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Old 06-07-2014, 12:24   #1
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How does in-mast roller furling affect pointing ability?

I don't have in-mast furling, nor do I plan to have it anytime soon (if ever). Just curious about this.
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Old 06-07-2014, 13:08   #2
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Re: How does in-mast roller furling affect pointing ability?

I plan on doing polars shortly on my instrumented Beneteau Oceanis 38 with stock in-mast roller furling. I'll post the results when I have them, if someone would like to post polars for the same boat with the standard mainsail.

The RF mainsail is about a 20% loss of power overall, losing about a knot of speed in the same winds compared to the standard main. But that shouldn't affect pointing, and may actually improve it because there should be less laminar detachment between the mast and the mainsail at the RF slot as compared to slugs. That's just a guess on my part however.
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Old 07-07-2014, 09:58   #3
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Re: How does in-mast roller furling affect pointing ability?

Quote:
Originally Posted by sneuman View Post
I don't have in-mast furling, nor do I plan to have it anytime soon (if ever). Just curious about this.
I cannot tell you what the polars are for my boat because I am still refitting her and she is lacking the instrumentation. But my Slocum 37 which is a modified Rafiki and similar to the Tayana has a housed after the mast Furlex system with Selden mast. I had my reservations concerning this set up but after tuning the rig the system although outdated performs. I estimate that she points within a 100 degree arc. Sail shape is remarkable considering she has a battenless main. When I get the money for a new main I will go for vertical battens.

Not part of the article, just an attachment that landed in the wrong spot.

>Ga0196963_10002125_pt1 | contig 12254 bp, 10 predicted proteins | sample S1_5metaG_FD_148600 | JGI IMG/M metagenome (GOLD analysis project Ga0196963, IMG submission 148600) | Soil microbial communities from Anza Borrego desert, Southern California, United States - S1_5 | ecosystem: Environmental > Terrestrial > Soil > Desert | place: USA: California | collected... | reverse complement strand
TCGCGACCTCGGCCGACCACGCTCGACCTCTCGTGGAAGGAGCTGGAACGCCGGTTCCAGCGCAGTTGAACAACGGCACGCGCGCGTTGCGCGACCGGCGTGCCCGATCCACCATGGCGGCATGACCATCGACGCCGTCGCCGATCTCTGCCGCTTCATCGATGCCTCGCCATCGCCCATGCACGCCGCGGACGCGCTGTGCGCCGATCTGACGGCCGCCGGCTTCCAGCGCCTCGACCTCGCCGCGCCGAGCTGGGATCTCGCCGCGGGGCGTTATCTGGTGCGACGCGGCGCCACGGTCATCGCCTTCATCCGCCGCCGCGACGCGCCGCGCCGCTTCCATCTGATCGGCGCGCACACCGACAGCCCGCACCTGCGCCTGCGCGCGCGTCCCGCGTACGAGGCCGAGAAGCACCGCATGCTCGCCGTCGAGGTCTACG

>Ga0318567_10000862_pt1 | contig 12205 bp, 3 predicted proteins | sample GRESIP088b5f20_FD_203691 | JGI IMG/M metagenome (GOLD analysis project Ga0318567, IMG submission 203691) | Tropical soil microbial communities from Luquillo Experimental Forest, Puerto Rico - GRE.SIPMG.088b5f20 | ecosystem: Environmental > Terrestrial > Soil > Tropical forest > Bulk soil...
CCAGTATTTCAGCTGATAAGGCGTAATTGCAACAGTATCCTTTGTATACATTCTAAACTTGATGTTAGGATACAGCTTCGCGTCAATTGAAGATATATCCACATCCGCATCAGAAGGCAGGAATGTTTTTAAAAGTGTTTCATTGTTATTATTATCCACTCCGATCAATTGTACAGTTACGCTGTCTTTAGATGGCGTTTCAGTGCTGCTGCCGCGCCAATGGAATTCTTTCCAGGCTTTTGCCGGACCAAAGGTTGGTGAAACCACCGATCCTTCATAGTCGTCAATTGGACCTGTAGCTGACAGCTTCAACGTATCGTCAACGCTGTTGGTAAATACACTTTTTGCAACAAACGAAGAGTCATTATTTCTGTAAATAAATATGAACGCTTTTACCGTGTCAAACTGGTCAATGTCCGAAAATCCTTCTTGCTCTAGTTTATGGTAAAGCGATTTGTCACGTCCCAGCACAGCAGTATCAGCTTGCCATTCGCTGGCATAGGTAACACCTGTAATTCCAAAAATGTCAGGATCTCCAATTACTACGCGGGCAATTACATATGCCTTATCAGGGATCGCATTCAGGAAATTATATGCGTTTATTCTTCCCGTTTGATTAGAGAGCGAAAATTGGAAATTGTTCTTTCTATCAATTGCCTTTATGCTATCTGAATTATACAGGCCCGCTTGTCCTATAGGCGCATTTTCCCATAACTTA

As you get older, having everything lead into the cockpit is not only a convenience but a great safety feature. Btw both my head sails have Pro-Furls and it can't get any easier. Particularly when my son's are pulling all the lines.

Regard,
BZT
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Old 15-07-2014, 23:46   #4
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Re: How does in-mast roller furling affect pointing ability?

So I was taking good note of the wind direction while sailing, and I have to say the RF furling is almost certainly no issue with my Beneteau 38. It's easily pointing to 30 degrees off true, which is better than I'd expect from any main.
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Old 16-07-2014, 00:18   #5
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Re: How does in-mast roller furling affect pointing ability?

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Originally Posted by mstrebe View Post
So I was taking good note of the wind direction while sailing, and I have to say the RF furling is almost certainly no issue with my Beneteau 38. It's easily pointing to 30 degrees off true, which is better than I'd expect from any main.
Another astonishing performance reported for this phenomenal boat. It would be a crime to not race it, for your various reports indicate that it outperforms race boats of her size. A few races and either your competitors would be buying B-38s or you might be re-evaluating your impressions.

Tacking within 60 degrees, as you seem to think you can easily do, is better than all but a very few dedicated racers can do. If actually true, I'm deeply impressed, but I remain skeptical. As I say, a few races could dispel my skepticisim.

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Old 16-07-2014, 01:02   #6
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Re: How does in-mast roller furling affect pointing ability?

To be frank, I'm skeptical of the wind instrument. The masthead vane is closer of course because it reports apparent wind, but as I rotate the boat around the true wind varies by more than the feel of it tells. I think I'll have to calibrate this new boat's sensors before I make firm statements.